Mortality rates and hazard ratios according to the time-averaged serum uric acid level. This graph shows the crude mortality rate according to the TA-SUA groups. The lowest TA-SUA group has a significantly increased mortality rate compared with the other 4 TA-SUA groups. The log hazard ratios for mortality in relation to the TA-SUA level are presented. A U-shape relationship is plotted between mortality and the TA-SUA level in patients with end-stage renal disease.
© Copyright Policy - open-access
Related In: Results  -  Collection

License
Show All Figures
getmorefigures.php?uid=PMC4998435&req=5

Figure 3: Mortality rates and hazard ratios according to the time-averaged serum uric acid level. This graph shows the crude mortality rate according to the TA-SUA groups. The lowest TA-SUA group has a significantly increased mortality rate compared with the other 4 TA-SUA groups. The log hazard ratios for mortality in relation to the TA-SUA level are presented. A U-shape relationship is plotted between mortality and the TA-SUA level in patients with end-stage renal disease.
Mentions: During the follow-up periods, 206 of 1738 (11.9%) patients died. The all-cause mortality rate was higher in patients on PD than in those on HD (16.3% [106/651] vs. 9.2% [100/1087], P <0.001). Figure 3A illustrates the categorical mortality rate. The highest TA-SUA group had a similar mortality rate to the middle 3 TA-SUA groups. However, the lowest TA-SUA group had a steeply elevated mortality rate compared with the other 4 TA-SUA groups. Figure 3B shows nonlinear mortality risk according to the TA-SUA level after adjusting for clinical covariates such as age, sex, the dialysis type, SBP, BMI, diabetes, albumin level, and SGA. In terms of the nonlinear spline curve, there was an overall U-shape association between the TA-SUA level and adjusted log HR. Different from a wide range of CIs of the mortality risk for higher TA-SUA levels, an increase in the mortality risk was more prominent in the lower TA-SUA levels with a narrow CI range. Moreover, this association was obvious for the TA-SUA level <5.5 mg/dL in terms of both the HR and CI. Subsequently, we performed survival analyses by stratifying the TA-SUA into 2 groups: TA-SUA <5.5 mg/dL and TA-SUA ≥5.5 mg/dL.

View Article: PubMed Central - PubMed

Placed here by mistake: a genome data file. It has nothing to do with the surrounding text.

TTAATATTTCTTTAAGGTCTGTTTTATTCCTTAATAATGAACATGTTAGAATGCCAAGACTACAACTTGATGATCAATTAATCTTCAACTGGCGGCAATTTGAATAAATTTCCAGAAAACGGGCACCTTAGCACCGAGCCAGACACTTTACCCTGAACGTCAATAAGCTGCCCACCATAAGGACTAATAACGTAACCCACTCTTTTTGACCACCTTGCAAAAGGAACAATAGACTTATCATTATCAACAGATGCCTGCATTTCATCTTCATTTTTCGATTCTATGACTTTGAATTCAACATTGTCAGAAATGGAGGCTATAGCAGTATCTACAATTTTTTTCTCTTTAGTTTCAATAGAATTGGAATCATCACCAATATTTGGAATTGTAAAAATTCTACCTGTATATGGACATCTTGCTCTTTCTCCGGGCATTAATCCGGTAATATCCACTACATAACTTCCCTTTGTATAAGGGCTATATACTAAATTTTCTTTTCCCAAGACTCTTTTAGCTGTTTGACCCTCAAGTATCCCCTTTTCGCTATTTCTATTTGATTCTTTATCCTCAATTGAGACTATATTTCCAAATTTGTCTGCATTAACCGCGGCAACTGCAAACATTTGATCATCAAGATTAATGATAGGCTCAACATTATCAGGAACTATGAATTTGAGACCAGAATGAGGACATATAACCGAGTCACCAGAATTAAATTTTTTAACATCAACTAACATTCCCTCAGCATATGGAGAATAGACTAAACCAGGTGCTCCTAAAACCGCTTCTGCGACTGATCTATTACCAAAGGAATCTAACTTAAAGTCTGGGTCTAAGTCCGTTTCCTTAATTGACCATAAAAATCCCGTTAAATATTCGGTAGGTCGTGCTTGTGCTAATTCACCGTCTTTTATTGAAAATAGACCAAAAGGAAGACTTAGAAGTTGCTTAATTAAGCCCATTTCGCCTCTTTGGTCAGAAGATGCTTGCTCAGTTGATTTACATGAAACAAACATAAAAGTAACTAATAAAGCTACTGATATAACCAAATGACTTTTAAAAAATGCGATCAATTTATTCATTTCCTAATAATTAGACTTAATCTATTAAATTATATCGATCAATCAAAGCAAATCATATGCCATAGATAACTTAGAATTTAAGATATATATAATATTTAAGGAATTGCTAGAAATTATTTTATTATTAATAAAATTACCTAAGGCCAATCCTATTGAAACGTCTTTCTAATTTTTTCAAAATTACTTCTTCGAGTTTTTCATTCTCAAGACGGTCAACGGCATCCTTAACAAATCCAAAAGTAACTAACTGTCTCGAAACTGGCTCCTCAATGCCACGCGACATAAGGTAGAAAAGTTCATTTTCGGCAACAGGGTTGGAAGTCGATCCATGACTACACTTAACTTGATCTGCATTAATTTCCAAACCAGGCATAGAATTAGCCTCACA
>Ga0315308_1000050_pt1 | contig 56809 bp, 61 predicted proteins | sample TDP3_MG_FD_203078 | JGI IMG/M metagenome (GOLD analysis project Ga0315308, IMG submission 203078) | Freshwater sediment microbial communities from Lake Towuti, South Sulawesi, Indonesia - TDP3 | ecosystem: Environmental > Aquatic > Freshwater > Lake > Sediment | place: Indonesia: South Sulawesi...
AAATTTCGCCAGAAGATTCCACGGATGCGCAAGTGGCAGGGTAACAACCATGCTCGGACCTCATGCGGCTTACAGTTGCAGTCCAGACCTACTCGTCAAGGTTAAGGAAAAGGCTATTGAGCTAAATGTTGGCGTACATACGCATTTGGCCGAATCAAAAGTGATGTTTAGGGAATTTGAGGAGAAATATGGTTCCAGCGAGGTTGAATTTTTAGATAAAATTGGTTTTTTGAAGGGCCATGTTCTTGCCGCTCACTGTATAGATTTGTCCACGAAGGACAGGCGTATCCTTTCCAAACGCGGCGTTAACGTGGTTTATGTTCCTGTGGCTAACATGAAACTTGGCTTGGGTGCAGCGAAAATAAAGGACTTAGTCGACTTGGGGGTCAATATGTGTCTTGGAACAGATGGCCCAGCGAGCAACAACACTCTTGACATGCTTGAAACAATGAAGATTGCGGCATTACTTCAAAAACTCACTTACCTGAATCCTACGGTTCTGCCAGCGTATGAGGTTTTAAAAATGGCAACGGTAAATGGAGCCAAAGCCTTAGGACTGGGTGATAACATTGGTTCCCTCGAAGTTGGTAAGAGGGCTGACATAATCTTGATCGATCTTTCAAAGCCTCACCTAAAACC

ABSTRACT

We evaluated the impact of serum uric acid (SUA) on mortality in patients with chronic dialysis. A total of 4132 adult patients on dialysis were enrolled prospectively between August 2008 and September 2014. Among them, we included 1738 patients who maintained dialysis for at least 3 months and had available SUA in the database. We categorized the time averaged-SUA (TA-SUA) into 5 groups:&#8202;&lt;5.5, 5.5&ndash;6.4, 6.5&ndash;7.4, 7.5&ndash;8.4, and &ge;8.5&#8202;mg/dL. Cox regression analysis was used to calculate the hazard ratio (HR) of all-cause mortality according to SUA group. The mean TA-SUA level was slightly higher in men than in women. Patients with lower TA-SUA level tended to have lower body mass index (BMI), phosphorus, serum albumin level, higher proportion of diabetes mellitus (DM), and higher proportion of malnourishment on the subjective global assessment (SGA). During a median follow-up of 43.9 months, 206 patients died. Patients with the highest SUA had a similar risk to the middle 3 TA-SUA groups, but the lowest TA-SUA group had a significantly elevated HR for mortality. The lowest TA-SUA group was significantly associated with increased all-cause mortality (adjusted HR, 1.720; 95% confidence interval, 1.007&ndash;2.937; P = 0.047) even after adjusting for demographic, comorbid, nutritional covariables, and medication use that could affect SUA levels. This association was prominent in patients with well nourishment on the SGA, a preserved serum albumin level, a higher BMI, and concomitant DM although these parameters had no significant interaction in the TA-SUA-mortality relationship except DM. In conclusion, a lower TA-SUA level&#8202;&lt;5.5&#8202;mg/dL predicted all-cause mortality in patients with chronic dialysis.

No MeSH data available.


Related in: MedlinePlus